The Inquirer article also notes that while Emperor Street's change of heart on Schuylkill Valley could increase the boondoggle's chances in Washington and Harrisburg, the wild cards in this matter are the continued luke warm reactions from Bucks County and Delaware County. Bucks County seems to have two advantages to turn the tide in favor of Schuylkill Valley: (1) SEPTA Board Chairman/Radio Impresarior/Turnpike Commissioner/Land Developer Extraordinaire and All-Around Arrogant Tyrant Pasquale T. Deon Sr. seems to be SEPTA's second biggest cheerleader for the MetroRail boondoggle (behind Fearless Leader, natch); (2) Gov. Really Lame Duck (Mark Schwieker) - a Lower Bucks native - is the new president of the Greater Philadelphia Chamber of Commerce, which is planning to merge with GPF, which is one of the biggest SVM boosters; and (3) Bucks County stands to see more boondoggle bucks if and when the Cross County MetroRail boondoggle ($1.2 billion and counting) is ever built.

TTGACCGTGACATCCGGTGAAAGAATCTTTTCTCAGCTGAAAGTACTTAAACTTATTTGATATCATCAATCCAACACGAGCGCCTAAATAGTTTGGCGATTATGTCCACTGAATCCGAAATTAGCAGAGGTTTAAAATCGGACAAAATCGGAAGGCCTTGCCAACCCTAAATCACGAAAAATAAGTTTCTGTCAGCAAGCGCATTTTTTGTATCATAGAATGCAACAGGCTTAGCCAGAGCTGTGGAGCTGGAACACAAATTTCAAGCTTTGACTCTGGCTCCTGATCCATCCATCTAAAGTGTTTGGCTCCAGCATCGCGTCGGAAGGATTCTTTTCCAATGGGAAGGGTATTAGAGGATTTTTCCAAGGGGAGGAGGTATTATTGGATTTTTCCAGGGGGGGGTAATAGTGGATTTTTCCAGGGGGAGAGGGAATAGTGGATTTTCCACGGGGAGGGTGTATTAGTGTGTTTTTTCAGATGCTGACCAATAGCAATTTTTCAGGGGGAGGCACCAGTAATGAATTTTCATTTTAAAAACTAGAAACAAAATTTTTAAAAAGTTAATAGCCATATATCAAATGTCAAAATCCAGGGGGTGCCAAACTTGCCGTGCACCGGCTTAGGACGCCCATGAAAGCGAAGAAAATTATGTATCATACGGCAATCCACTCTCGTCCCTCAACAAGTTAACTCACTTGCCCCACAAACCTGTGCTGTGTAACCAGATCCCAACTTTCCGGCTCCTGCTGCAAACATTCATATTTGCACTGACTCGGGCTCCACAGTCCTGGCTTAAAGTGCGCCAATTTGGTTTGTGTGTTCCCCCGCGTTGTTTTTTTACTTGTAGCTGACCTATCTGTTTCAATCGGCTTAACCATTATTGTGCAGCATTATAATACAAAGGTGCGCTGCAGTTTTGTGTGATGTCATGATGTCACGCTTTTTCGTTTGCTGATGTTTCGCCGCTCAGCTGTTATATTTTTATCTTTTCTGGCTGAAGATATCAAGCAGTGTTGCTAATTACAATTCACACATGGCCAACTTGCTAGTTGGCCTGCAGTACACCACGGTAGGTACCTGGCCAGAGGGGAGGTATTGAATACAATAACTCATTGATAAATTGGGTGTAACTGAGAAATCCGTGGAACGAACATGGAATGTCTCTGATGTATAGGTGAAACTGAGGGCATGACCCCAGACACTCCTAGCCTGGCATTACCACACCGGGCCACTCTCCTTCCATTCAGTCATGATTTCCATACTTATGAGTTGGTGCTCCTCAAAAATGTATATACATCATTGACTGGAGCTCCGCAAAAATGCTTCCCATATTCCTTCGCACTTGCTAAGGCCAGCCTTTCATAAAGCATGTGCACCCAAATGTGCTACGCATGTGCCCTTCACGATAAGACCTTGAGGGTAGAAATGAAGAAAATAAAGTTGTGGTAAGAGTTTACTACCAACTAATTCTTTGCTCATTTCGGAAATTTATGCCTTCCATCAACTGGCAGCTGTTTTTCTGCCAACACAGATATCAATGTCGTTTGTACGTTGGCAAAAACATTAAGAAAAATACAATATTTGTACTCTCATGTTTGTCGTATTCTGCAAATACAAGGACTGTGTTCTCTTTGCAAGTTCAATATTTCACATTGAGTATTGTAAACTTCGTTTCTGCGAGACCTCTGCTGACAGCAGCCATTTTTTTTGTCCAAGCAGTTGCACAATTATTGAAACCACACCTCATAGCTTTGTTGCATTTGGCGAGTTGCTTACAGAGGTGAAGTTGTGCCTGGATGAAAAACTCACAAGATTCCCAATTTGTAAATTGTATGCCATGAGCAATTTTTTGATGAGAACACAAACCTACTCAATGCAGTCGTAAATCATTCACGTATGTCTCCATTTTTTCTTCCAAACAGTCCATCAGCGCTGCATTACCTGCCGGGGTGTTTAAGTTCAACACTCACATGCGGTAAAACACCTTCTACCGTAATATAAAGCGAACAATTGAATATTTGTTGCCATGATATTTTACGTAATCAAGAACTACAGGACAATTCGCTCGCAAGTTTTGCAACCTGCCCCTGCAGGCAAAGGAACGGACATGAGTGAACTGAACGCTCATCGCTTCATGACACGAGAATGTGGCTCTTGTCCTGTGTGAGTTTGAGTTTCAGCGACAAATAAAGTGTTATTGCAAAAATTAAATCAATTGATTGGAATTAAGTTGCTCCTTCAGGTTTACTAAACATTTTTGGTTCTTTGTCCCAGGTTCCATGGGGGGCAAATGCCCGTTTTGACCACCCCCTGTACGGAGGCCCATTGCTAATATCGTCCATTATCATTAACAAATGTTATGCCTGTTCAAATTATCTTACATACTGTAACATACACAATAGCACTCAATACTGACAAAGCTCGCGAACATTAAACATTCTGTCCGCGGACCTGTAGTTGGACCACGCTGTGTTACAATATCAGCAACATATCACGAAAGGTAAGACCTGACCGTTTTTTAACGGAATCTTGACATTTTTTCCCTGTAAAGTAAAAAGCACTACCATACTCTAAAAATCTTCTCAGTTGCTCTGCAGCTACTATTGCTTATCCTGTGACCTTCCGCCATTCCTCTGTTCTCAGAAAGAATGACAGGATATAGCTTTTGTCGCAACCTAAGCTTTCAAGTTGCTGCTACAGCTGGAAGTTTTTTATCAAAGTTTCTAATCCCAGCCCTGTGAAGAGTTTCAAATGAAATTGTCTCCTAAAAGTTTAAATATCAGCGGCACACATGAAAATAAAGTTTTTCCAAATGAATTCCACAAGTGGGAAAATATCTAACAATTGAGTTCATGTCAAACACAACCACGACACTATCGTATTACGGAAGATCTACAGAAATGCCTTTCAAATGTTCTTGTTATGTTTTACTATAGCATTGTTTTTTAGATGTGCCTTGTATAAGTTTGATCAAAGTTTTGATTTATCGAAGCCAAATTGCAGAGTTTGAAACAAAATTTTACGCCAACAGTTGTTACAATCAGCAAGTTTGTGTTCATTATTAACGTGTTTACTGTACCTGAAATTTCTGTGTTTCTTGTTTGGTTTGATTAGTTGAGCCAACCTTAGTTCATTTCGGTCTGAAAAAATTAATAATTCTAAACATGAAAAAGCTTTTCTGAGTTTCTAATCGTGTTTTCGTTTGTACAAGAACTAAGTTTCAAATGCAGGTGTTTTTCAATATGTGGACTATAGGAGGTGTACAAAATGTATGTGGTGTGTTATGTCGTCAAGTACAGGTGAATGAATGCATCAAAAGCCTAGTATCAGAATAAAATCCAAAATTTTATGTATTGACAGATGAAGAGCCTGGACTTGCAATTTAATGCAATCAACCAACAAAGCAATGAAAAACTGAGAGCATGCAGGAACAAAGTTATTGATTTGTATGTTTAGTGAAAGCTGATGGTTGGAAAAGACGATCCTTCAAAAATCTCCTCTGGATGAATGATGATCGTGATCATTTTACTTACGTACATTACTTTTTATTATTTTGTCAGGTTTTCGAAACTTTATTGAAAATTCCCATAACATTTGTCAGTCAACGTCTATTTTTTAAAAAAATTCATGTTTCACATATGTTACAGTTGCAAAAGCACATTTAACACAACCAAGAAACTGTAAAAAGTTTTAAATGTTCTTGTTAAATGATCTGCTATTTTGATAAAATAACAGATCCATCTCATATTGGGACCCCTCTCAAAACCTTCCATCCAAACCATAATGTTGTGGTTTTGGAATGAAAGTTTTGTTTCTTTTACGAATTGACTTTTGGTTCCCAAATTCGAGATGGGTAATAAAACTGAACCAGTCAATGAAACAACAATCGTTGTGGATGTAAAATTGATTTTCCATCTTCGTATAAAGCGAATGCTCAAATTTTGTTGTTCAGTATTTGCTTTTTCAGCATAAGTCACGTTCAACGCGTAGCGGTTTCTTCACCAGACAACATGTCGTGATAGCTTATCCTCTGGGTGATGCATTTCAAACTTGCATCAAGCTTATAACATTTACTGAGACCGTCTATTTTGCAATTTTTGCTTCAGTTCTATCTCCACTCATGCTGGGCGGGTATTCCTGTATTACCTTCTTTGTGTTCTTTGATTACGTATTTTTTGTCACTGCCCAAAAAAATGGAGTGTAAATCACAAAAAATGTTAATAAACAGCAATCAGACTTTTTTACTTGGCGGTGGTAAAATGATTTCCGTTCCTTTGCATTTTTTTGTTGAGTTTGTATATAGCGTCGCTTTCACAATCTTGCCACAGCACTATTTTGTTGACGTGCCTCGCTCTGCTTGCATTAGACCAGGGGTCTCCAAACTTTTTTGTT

Meanwhile, I wouldn't expect Delaware County to suddenly become enthusiastic over Schuylkill Valley anytime soon. Even though a P&W extension to King of Prussia would obstensively benefit Delaware County, the entire project would be built in Montgomery County. Plus, the extension of the R3 Elwyn line to Wawa (the now inactive station located on US 1 in Chester Heights) has seemingly been pushed to the back-burner, as has potential further restoration to West Chester. No offense to Delaware County's two board members - Tom Babcock and Tom Killion, both of whom seem to have the best interest of their consituencies - but where's Wally Nunn when you need him? I highly doubt MetroRail would even be on the radar screen for either Cross County or Schuylkill Valley if Nunn were still active within the SEPTA Board.
Long story short, at a time when property taxes are skyrocketing within Philadelphia, Emperor Street couldn't have picked a worse message to send to most city residents (save for those in the Manayunk area, where the SVM would operate) that the city is behind a $2 billion boondoggle that would mainly benefit Berks and Montgomery Counties (and have a token impact on Chester County).